April 06, 2006

The Level Playing Field

Every few years or so, when General Elections looms ahead, citizens get bombasted with the same recurring themes.

On the one hand, the PAP will remind voters of the need for leadership renewal and how their new candidates will shape the nation's future in an increasingly difficult environment. Next would be the carrot in the form of residential estate upgrading programmes. Stern warnings will be given on those handful of radical Opposition politicians perceived to be a threat to the fabrics of our society. The usual. Fortunately, there is something refreshing about the cohort of new PAP candidates in 2001 and 2006. We are beginning to see people with divergent views and backgrounds. This is an interesting development and bodes well for Singapore.

The Opposition, on the other hand, will stress on the importance of having checks and balances in Parliament, in addition to the usual tirade of criticisms on government policies. However, I would like to offer that checks and balances are ideological goals and takes second place behind economic and security concerns. This partly explains why, for all their efforts and ideologies, the Opposition had a rather dismal showing in the 2001 GE. In the aftermath of 911, Singaporeans rally behind a familiar name to lead them through the crisis.

The one thing which I would like to highlight is the recurring theme from the Opposition camp, regarding the so-called "level playing field" during elections, ranging from media coverage, estate upgrading, grassroots support, electoral boundaries etc. Much discussion on these factors can be found in the usual forums focusing on Singapore politics and I shall not repeat them here.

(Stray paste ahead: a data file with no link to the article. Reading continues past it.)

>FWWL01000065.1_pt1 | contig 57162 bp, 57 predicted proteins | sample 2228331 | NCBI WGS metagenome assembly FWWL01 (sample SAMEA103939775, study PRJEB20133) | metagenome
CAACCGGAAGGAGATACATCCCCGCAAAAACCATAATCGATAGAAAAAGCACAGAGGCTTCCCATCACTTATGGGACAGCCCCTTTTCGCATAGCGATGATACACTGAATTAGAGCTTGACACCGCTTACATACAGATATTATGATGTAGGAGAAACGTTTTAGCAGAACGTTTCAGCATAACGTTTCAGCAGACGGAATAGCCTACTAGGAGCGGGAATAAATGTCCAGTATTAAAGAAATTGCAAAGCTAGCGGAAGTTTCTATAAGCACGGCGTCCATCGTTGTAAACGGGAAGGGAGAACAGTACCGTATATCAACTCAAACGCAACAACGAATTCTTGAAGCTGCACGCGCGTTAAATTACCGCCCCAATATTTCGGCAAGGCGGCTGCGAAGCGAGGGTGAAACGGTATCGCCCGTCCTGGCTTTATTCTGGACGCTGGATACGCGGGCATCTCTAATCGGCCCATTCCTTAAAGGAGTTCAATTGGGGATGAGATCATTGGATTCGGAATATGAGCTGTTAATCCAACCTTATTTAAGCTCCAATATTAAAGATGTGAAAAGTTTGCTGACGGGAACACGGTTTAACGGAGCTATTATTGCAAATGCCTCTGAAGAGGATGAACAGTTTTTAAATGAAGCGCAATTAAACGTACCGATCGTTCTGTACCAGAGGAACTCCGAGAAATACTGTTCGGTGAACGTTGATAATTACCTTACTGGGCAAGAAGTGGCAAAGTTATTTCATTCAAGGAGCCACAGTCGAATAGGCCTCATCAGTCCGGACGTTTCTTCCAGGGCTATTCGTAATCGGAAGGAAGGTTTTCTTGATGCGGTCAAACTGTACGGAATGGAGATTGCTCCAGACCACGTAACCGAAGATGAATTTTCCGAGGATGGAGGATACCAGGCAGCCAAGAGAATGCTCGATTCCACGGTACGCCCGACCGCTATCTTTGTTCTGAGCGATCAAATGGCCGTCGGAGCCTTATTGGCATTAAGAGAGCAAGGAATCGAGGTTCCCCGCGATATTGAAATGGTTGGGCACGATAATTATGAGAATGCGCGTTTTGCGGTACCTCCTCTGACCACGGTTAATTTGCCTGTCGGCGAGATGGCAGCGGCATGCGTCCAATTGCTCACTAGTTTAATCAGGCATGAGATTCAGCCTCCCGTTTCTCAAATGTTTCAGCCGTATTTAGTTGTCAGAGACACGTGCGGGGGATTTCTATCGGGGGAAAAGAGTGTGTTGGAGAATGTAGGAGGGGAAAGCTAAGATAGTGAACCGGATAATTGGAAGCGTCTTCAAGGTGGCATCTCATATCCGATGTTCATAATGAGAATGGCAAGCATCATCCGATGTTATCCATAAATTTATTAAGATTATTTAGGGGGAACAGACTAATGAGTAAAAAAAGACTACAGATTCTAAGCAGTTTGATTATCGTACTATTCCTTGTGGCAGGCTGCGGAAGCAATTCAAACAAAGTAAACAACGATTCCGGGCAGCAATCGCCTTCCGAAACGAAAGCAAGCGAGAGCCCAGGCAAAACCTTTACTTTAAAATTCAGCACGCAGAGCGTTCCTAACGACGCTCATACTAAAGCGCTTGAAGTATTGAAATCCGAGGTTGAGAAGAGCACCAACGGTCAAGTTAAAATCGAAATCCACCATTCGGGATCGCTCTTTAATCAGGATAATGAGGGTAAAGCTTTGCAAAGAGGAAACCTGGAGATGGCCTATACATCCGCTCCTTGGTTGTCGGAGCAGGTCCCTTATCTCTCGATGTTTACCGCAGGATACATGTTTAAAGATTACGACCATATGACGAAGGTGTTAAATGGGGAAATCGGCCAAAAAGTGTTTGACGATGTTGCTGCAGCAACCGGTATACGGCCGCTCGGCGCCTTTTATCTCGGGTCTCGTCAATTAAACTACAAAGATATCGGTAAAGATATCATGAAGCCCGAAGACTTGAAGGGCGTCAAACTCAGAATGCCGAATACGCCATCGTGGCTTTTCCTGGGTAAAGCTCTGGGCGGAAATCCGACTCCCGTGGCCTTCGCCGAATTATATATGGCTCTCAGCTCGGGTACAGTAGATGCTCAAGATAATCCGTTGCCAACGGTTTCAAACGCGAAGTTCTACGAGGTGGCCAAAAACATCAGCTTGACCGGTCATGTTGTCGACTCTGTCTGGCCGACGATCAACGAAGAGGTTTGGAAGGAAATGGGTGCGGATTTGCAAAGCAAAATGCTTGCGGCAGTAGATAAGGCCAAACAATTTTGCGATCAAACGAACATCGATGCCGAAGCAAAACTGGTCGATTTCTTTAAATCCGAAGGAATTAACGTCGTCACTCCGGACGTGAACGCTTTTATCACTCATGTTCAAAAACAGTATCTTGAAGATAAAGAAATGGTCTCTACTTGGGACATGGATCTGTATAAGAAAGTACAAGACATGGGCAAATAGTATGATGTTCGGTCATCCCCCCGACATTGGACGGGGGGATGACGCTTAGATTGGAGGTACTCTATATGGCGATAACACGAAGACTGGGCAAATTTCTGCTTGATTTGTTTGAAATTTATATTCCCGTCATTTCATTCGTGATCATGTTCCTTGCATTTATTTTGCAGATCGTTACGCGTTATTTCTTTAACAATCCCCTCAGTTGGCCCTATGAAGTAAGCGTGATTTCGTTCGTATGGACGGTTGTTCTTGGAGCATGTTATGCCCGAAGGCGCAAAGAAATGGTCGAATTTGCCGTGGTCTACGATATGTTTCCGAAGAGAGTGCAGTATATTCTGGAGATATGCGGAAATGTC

To some extent, I sympathise with the Opposition. They are working against the odds. But, but, but ... this can only be an excuse for dismal performance. It is not a good reason. Unless and until they have tackled the real reason(s) for their failure to win over the voters, the dismal showings will probably continue.

At the end of the day, if they cannot overcome these little obstacles thrown in their way, on what basis should I derive the confidence to vote for them, in the hope that they can accomplish greater things in Parliament?
Take the economic stage for instance. We cannot expect other countries competing with us for the same investors to give us a level playing field in a gentleman contest. The rules will always be written by those in positions of strength. The more resourceful and innovative players will find a solution and succeed against all odds. This is the kind of government leaders which we would like to have in Parliament, resourceful and innovative. We do not need someone to merely repeat the inequalities that exists. We need leaders to keep us in tune with the competition, so that our lives will continue to improve.

Voters need assurances, not excuses.


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